Table of Contents

Practice Building
Continuing Education
Restorative

Inside Dentistry

February 2011, Volume 7, Issue 2
Published by AEGIS Communications

Clinical Considerations and Technique for Providing Direct Veneers to the Adolescent Patient

Direct resin restorations offer a conservative approach that is often ideal for teenagers and young adults.

By Jeff T. Blank, DMD, PA

Children and young adults who have damaged and/or rotated teeth are still growing, and their teeth are often continuing to erupt. While orthodontic therapy is often indicated for these patients, many cases can be effectively treated via direct resin for immediate esthetic enhancement with little investment of both time and finances.1 Whereas porcelain laminate veneers may represent the optimal treatment option for adults with malpositioned, rotated, or unesthetic dentition, the more conservative approach afforded through direct resin restorations is frequently the best treatment modality for adolescents, in part due to their higher potential for trauma and for the favorable failure mode of resins compared to ceramics.1

Prosthetic treatments have been historically discouraged in young patients due to the difficulty of achieving the desired outcome and the limited longevity anticipated as a result of the maturation and volumetric changes associated with adolescents’ hard and sowft tissues.2 Approaching a case via direct resin therapy can also more effectively inform future orthodontic caregivers about the desired results as well as restore the confidence of teenagers and young adults through cosmetic treatment.

Principles of minimal intervention further influence the choices clinicians make daily in the care of their patients, affecting treatment planning and the treatment procedures themselves.3,4 Esthetic treatment of chipped anterior dentition, as well as diastemata or discolored or carious teeth can be effectively managed through a conservative approach to tooth preparation and subsequent resin placement.2-4

The physical and optical characteristics of today’s resin materials (eg, Esthet-X® HD, DENTSPLY Caulk,www.caulk.com; Point 4™, Kerr Corporation, www.kerrdental.com; Filtek™ Supreme, 3M ESPE, www.3MESPE.com), with their ability to be polished to a natural luster and to address the full range of shades displayed in the natural dentition, enable them to be used with minimally invasive techniques in support of direct restorations for posterior and anterior dentition.5-8 Their opalescence and translucency allow the clinician to mimic the natural teeth when used as either single-shade or multiple-shade restorations. Furthermore, the handling properties of microhybrid resins enable the clinician to deliver a highly esthetic and predictable restoration that begins to approximate the longevity of prosthetic alternatives. The versatility of these composite materials help enable the clinician to more precisely and predictably place them for the accurate reproduction of natural tooth structures.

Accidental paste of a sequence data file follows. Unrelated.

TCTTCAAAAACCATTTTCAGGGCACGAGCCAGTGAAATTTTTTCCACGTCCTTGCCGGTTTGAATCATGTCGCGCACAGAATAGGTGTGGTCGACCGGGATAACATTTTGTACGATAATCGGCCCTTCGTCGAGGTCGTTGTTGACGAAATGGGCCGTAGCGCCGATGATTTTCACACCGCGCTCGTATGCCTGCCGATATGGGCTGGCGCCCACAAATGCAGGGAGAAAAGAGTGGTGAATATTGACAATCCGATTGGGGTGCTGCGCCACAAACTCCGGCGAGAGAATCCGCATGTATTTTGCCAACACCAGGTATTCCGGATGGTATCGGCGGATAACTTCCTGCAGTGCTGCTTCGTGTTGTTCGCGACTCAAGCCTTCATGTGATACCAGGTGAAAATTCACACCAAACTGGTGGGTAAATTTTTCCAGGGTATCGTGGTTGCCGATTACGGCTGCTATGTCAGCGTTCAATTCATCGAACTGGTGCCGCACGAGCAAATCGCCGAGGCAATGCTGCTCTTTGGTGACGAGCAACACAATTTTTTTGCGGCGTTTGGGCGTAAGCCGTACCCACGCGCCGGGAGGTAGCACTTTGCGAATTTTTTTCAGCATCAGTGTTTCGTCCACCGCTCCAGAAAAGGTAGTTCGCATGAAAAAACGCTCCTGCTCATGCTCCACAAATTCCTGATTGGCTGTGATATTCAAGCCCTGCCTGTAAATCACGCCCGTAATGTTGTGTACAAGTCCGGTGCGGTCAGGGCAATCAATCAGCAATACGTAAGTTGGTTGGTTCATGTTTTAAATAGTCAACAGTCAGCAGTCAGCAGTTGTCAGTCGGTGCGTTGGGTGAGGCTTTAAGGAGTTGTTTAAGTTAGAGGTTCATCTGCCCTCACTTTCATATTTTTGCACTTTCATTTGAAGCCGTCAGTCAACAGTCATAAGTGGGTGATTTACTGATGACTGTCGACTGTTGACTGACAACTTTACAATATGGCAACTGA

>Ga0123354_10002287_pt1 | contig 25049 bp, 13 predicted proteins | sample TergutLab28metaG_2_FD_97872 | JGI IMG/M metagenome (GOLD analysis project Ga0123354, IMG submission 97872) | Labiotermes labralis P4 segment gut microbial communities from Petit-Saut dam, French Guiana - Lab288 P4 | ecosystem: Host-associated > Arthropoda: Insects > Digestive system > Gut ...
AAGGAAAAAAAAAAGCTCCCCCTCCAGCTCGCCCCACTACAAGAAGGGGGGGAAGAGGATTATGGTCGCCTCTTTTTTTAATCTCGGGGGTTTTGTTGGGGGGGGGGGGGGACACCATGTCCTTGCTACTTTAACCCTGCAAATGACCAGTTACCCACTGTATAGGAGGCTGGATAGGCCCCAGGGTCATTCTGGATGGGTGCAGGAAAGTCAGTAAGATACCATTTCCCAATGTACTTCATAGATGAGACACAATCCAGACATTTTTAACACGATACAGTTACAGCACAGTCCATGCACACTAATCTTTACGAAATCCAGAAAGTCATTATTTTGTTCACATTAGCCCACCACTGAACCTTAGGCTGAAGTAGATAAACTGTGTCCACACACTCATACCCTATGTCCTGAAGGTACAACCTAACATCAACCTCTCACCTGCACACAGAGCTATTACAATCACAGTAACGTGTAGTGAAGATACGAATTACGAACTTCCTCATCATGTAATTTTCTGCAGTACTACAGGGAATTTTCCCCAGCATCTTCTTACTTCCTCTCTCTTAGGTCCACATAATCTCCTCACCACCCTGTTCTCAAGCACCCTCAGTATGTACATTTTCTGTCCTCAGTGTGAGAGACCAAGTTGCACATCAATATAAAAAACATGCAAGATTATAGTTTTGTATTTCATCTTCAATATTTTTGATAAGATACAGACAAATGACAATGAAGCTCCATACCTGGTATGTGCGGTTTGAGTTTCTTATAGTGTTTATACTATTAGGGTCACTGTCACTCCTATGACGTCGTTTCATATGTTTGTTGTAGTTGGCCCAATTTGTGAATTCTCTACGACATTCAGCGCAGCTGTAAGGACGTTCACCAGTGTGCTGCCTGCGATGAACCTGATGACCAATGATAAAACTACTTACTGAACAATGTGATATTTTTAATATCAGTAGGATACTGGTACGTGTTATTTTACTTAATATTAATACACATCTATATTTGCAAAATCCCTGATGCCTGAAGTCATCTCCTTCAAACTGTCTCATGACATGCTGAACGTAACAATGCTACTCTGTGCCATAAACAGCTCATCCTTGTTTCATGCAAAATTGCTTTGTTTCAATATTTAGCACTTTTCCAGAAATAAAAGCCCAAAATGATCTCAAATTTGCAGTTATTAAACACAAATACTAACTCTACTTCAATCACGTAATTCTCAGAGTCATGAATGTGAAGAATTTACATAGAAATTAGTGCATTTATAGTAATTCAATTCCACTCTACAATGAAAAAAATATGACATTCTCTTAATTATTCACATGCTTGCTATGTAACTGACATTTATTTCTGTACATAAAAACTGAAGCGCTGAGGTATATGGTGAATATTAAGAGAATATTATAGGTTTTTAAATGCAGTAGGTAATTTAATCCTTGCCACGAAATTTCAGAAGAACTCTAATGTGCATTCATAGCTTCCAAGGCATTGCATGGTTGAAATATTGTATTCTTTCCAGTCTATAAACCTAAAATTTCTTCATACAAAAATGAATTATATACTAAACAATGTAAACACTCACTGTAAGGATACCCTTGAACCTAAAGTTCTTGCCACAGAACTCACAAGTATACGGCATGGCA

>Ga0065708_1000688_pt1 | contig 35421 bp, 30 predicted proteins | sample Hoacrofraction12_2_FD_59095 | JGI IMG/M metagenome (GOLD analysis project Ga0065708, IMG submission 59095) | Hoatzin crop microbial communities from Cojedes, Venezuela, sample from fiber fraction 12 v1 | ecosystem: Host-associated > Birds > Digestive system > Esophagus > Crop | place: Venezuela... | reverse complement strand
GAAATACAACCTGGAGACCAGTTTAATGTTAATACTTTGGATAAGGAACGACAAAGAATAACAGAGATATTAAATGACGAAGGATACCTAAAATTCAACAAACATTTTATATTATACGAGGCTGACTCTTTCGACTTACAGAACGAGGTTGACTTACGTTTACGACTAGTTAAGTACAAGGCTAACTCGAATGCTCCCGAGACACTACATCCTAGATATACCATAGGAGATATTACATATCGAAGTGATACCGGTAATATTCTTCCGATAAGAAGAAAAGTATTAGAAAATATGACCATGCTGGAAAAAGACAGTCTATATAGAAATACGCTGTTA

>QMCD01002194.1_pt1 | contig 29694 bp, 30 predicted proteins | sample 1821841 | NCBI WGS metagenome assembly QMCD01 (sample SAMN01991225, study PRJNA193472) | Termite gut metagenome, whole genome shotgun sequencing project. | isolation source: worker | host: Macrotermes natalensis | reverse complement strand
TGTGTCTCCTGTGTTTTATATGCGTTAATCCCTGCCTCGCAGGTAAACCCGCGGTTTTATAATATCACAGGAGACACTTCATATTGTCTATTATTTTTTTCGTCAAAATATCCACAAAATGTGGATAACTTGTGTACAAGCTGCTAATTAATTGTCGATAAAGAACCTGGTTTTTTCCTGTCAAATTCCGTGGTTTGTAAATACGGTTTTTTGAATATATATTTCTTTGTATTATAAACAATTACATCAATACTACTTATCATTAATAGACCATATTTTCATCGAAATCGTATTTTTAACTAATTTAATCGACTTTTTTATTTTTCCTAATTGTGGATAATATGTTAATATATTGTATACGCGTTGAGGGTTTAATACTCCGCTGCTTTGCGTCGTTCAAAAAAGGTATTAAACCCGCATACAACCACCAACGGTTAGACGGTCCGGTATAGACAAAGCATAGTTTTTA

The following case demonstrates a conservative treatment sequence where direct resin veneers were used to treat fractured anterior dentition and canting on a 16-year-old patient.

Case Presentation

A 16-year-old male patient presented with a chief complaint regarding the esthetics of his maxillary anterior teeth. Teeth Nos. 7, 8, and 9 exhibited significant incisal edge fractures and minor canting that affected the smile line and the appearance of the midline (Figure 1). The patient desired a conservative treatment that would not cause the removal of sound tooth structure. After a thorough clinical examination that included digital photographs (Figure 2), radiographs, and examination for dental disease, occlusal factors, and esthetic disharmonies,9 a conservative treatment plan was developed. Although orthodontia was a consideration, the patient’s esthetic objectives required an expedient treatment alterative, ie, direct resin veneers. This modality was presented to the patient and, once informed consent was obtained, treatment commenced.

Tooth Preparation and Surface Conditioning

Minimal tooth reduction was initiated using a finishing diamond to roughen the facial surfaces of the anterior teeth. Tooth reduction was used to correct the proper arch form and, as possible, confined to enamel. This would ensure a uniform, even facial plane and a surface conducive to predictable resin bonding (Figure 3 and Figure 4). Care was taken in the preparation of tooth No. 8 to ensure that subsequent resin placement and contouring would enable correction of the midline discrepancy observed preoperatively. The clinician also ensured that the preparation design would allow for a seamless transition from the final translucent enamel shade of microhybrid resin to the natural tooth structure.

Each tooth was isolated with “dead soft” aluminum foil, etched with 34% phosphoric acid (TC Gel, DENTSPLY Caulk) for 15 seconds, and dried according to the “total-etch” technique. A fifth-generation bonding agent (Prime & Bond® NT™, DENTSPLY Caulk) was then generously applied over the preparation and allowed to sit for 20 seconds before it was air-thinned and cured with a halogen light (Figure 5). This approach was repeated on each tooth individually in order to prevent collapse of the collagen fibrils that may have been exposed at the hybrid layer and other undesired sequellae (eg, overdrying, overetching) that could have minimized the desired bond strength of the restoration to the etched tooth structures.

Resin Stratification for Natural Color